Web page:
Cycle C – Homily – 6th Sunday of Ordinary Time – 13 February 2022
Lectionary I Lectionary II
Jeremiah 17:5-8 Jeremiah 17:5-10
Psalm 1:1-2, 3, 4, 6 Psalm 1
1 Corinthians 15:12, 16-20 1 Corinthians 15:12-20
Luke 6:17, 20-26 Luke 6:17-26
To me, the dynamics found in today’s readings are most interesting. The first two readings plus the Psalm seem to form a solid, bedrock-like foundation from which the gospel rises. Those readings are almost a prequel to the gospel! That may sound a bit dramatic, but, if it helps us understand the essence of Scripture, that is OK. Let’s look at how this plays out.
Jeremiah was certainly a prolific writer. Not only was he responsible for his own (rather long) book, he was at least a contributor to the Books of Kings and the Book of Lamentations. He was a major prophet and is recognized as a major contributor to the history and the teachings of all three Abrahamic religions – Judaism, Christianity, and Islam.
Prophets are not fortune tellers; they are men and women whose calling is to preach the ways of God and to point out the errors and mis-directions in the ways of the people they are prophesying to.
Jeremiah is well-known for his condemnation of idolatry, which, loosely defined, is putting something before God and that could be further interpreted as any deviations from God’s law. Jeremiah was definitely concerned about major deviations from God’s law (which, historically, eventually led to the fall of Jerusalem). And Jeremiah does not use sweet and gentle language when pointing out the errors of the people’s ways.
Our reading for today is classic Jeremiah. Jeremiah begins with this rather bombastic statement:
‘Cursed is the one who trusts in human beings!” This is followed by a rather colorful litany of negative similes and alliterations. After all, the people needed to know they were not doing things in accord with God’s will.
After his negative tirade, Jeremiah shifts to a positive and uplifting note and gives us a pastoral litany of similes reiterating that we are blessed for trusting in God (rather than in human beings). The picture Jeremiah paints is idyllic and refreshing and is a perfect lead-in for our Psalm. The Psalm centers around the refrain: “Blessed are they who hope in the Lord.” This is so positive! We just have to put our trust in God (rather than in humans) and hope in God and let our worries drop away.
All of this is pointing toward the gospel – but we are not there yet.
Have you ever been excitedly full of hope and joy and you feel you know exactly what to do? And then, suddenly, doubt overshadows you and you question your next moves? That is the feeling we get as we go into the reading from 1 Corinthians. Our religious ancestors had been so enthusiastic about what they had to do to be followers of Jesus the Christ – and what their subsequent reward would be. Suddenly, doubts set in and they began to question what would really happen after they left this life. What was the point in doing all that Jesus had commanded when they were no longer convinced of the next life? In writing this 1 Corinthians passage, Paul makes an impassioned plea to the people who were losing their vision.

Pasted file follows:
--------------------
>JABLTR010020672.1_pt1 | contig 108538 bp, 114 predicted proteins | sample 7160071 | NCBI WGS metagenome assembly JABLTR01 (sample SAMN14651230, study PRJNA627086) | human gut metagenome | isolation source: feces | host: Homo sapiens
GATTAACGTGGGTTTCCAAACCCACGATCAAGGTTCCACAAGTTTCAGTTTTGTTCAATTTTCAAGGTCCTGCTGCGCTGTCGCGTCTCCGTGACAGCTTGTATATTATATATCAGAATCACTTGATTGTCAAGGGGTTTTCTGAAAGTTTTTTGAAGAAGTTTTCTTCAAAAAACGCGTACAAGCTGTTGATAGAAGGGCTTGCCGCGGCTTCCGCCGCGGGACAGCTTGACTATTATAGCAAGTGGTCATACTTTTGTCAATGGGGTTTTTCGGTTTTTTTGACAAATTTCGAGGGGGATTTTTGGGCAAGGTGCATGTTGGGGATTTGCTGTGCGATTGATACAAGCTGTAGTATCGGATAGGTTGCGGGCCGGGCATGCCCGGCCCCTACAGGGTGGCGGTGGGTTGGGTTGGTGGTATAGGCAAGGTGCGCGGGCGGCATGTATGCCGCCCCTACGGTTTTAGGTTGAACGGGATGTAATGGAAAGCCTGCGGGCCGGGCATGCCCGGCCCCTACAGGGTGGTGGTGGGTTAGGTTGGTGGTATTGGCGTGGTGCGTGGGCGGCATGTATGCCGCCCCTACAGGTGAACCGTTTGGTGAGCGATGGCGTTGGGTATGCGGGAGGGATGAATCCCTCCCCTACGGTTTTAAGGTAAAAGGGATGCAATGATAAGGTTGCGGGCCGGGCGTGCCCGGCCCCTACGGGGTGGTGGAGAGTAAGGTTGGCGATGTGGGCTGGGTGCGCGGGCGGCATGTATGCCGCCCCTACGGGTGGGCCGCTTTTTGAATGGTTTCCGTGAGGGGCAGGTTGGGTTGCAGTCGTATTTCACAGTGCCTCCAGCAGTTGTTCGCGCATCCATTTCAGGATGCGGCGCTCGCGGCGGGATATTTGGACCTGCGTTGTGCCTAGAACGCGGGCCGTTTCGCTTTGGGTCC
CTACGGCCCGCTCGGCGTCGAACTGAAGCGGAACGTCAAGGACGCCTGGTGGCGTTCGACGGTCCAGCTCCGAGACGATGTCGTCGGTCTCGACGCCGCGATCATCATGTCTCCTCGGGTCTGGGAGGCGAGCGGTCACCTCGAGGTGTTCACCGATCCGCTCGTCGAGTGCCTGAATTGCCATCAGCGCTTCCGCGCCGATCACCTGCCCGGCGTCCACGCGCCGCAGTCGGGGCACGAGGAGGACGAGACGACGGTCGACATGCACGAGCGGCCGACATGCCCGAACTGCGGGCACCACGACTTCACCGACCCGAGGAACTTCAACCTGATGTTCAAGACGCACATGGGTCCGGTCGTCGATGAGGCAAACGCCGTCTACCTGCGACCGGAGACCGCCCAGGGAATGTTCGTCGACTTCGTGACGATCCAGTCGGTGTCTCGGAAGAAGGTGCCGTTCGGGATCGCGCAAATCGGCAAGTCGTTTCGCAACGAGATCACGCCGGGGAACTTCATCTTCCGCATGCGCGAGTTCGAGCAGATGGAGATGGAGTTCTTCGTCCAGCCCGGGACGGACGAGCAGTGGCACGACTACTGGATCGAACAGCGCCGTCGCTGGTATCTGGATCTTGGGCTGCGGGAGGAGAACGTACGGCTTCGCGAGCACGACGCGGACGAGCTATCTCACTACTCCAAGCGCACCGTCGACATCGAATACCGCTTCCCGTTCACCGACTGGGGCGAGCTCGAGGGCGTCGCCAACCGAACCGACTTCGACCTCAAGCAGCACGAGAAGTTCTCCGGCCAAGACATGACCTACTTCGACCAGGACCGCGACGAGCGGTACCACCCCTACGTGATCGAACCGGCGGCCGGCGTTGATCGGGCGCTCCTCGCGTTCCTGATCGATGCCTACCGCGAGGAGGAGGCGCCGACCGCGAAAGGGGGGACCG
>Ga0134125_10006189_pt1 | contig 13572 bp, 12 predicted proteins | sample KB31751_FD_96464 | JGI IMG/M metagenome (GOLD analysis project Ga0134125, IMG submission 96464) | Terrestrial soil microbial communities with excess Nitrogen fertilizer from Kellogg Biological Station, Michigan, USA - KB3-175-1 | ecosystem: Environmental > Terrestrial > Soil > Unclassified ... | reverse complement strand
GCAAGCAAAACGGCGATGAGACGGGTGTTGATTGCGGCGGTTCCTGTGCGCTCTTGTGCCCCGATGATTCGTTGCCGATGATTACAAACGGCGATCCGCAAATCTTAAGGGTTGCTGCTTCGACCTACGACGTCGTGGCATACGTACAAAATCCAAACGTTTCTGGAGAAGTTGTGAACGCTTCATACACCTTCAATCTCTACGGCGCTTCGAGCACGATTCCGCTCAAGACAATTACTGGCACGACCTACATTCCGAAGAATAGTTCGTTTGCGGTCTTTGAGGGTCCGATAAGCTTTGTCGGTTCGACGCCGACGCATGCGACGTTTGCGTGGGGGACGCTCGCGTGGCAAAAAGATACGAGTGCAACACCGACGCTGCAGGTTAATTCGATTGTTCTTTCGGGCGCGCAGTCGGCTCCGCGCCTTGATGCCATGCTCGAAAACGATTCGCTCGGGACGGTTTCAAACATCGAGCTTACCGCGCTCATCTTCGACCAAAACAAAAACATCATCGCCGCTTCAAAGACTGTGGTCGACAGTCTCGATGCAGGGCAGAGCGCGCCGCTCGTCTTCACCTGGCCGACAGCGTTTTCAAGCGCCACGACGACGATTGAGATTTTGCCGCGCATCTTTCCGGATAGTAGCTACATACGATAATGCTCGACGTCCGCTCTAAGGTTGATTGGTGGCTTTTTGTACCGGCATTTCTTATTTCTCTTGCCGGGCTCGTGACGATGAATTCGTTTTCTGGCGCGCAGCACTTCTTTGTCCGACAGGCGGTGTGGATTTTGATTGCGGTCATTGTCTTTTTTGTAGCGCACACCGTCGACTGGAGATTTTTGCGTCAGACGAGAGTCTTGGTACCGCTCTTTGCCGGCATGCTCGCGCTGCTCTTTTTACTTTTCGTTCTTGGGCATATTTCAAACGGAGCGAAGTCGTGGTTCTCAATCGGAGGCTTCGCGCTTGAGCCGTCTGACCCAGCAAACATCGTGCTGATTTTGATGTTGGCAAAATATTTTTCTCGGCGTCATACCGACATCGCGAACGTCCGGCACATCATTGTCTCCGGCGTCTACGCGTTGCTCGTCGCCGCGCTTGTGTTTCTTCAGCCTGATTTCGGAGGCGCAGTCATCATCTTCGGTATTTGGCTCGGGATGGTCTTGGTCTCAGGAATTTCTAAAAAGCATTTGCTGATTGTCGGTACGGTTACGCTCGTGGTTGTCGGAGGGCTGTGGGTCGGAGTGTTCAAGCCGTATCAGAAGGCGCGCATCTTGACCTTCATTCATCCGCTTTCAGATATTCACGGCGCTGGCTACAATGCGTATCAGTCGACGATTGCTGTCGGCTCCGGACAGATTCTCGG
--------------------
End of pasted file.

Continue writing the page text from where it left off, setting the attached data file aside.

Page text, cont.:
Paul is giving that impassioned plea to us too. On our own individual journeys, we all falter and question and lose perspective and sometimes even lose hope. We all go through this on occasion – to a greater or lesser degree. We wouldn’t be human if we didn’t! We all need to be reminded – or even just to remind ourselves – that there is a way to go, there is a path our God has for us, there is a God of hope, that if we do as our God has instructed, the glories of the next life that our God has promised will be ours.
All of this leads to today’s gospel, a gospel that was foreshadowed by the reading from Jeremiah. Today’s gospel is often called the Sermon on the Plain. Sometimes – unofficially! – this gospel has been called Beatitudes Lite or Mini-Beatitudes. The Beatitudes, known as the Sermon on the Mount, can be found in Matthew 25. Both the Sermon on the Mount and the Sermon on the Plain have the same basic focus – the hopeful positivity of doing and being right with God. (If you are interested in the specific similarities and differences between the two renditions of the Beatitudes, Google Sermon on the Plain and Sermon on the Mount. A number of interesting pieces of information can be found there.)
Both sets of Beatitudes are lists of actions or attitudes or promises to help keep us focused on our God. Although the Sermon on the Plain does include “Woe to” and “Blessed are” statements, the emphasis seems to be quite pastoral, offering basic guidance for daily living. I invite you to spend some time with the Sermon on the Plain. Choose your “favorite” beatitude and consider why you chose that particular line or lines.
Blessed are you who are now hungry, for you will be satisfied.
Blessed are you who are now weeping, for you will laugh.
I chose those two because I think we all relate to hunger and weeping. When we think about it, we all relate to all of the lines.
To sum up today’s lessons, we are first admonished not to put anything before God. We are encouraged remain hopeful. We are reminded that we all become discouraged but we are also reminded that our God is always with us. And finally, in the words of Jesus, we are again presented with the theme of putting God first and that when we do that, with hope, all aspects of our lives will be blessed.
Dr. Roberta M. Meehan, D.Min.